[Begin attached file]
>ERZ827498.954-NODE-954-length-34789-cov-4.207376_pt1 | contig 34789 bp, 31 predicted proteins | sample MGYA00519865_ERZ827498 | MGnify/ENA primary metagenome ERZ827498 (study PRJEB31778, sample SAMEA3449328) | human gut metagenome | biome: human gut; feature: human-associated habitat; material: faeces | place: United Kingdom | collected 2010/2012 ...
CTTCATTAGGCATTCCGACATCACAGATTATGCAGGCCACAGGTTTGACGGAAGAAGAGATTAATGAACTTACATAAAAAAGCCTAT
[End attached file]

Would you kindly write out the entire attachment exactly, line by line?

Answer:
>ERZ827498.954-NODE-954-length-34789-cov-4.207376_pt1 | contig 34789 bp, 31 predicted proteins | sample MGYA00519865_ERZ827498 | MGnify/ENA primary metagenome ERZ827498 (study PRJEB31778, sample SAMEA3449328) | human gut metagenome | biome: human gut; feature: human-associated habitat; material: faeces | place: United Kingdom | collected 2010/2012 ...
CTTCATTAGGCATTCCGACATCACAGATTATGCAGGCCACAGGTTTGACGGAAGAAGAGATTAATGAACTTACATAAAAAAGCCTAT